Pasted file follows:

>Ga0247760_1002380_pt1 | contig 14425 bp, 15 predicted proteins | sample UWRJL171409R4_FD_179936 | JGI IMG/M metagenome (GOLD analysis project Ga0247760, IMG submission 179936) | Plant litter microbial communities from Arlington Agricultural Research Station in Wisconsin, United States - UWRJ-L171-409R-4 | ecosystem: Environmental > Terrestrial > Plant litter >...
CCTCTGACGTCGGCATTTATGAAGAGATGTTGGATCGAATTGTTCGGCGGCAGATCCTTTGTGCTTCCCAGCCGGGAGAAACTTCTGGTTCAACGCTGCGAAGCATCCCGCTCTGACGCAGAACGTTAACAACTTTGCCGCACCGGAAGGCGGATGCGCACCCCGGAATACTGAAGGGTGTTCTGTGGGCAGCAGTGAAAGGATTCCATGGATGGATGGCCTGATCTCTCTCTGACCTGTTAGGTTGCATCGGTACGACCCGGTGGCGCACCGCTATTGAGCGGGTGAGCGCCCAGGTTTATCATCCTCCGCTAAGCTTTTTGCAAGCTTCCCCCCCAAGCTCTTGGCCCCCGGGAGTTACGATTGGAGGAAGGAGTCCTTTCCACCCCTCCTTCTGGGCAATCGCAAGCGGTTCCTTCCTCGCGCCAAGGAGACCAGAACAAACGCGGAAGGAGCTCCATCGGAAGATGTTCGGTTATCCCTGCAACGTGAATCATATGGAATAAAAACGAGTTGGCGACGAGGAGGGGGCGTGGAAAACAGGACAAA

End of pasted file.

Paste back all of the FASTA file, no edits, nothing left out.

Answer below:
>Ga0247760_1002380_pt1 | contig 14425 bp, 15 predicted proteins | sample UWRJL171409R4_FD_179936 | JGI IMG/M metagenome (GOLD analysis project Ga0247760, IMG submission 179936) | Plant litter microbial communities from Arlington Agricultural Research Station in Wisconsin, United States - UWRJ-L171-409R-4 | ecosystem: Environmental > Terrestrial > Plant litter >...
CCTCTGACGTCGGCATTTATGAAGAGATGTTGGATCGAATTGTTCGGCGGCAGATCCTTTGTGCTTCCCAGCCGGGAGAAACTTCTGGTTCAACGCTGCGAAGCATCCCGCTCTGACGCAGAACGTTAACAACTTTGCCGCACCGGAAGGCGGATGCGCACCCCGGAATACTGAAGGGTGTTCTGTGGGCAGCAGTGAAAGGATTCCATGGATGGATGGCCTGATCTCTCTCTGACCTGTTAGGTTGCATCGGTACGACCCGGTGGCGCACCGCTATTGAGCGGGTGAGCGCCCAGGTTTATCATCCTCCGCTAAGCTTTTTGCAAGCTTCCCCCCCAAGCTCTTGGCCCCCGGGAGTTACGATTGGAGGAAGGAGTCCTTTCCACCCCTCCTTCTGGGCAATCGCAAGCGGTTCCTTCCTCGCGCCAAGGAGACCAGAACAAACGCGGAAGGAGCTCCATCGGAAGATGTTCGGTTATCCCTGCAACGTGAATCATATGGAATAAAAACGAGTTGGCGACGAGGAGGGGGCGTGGAAAACAGGACAAA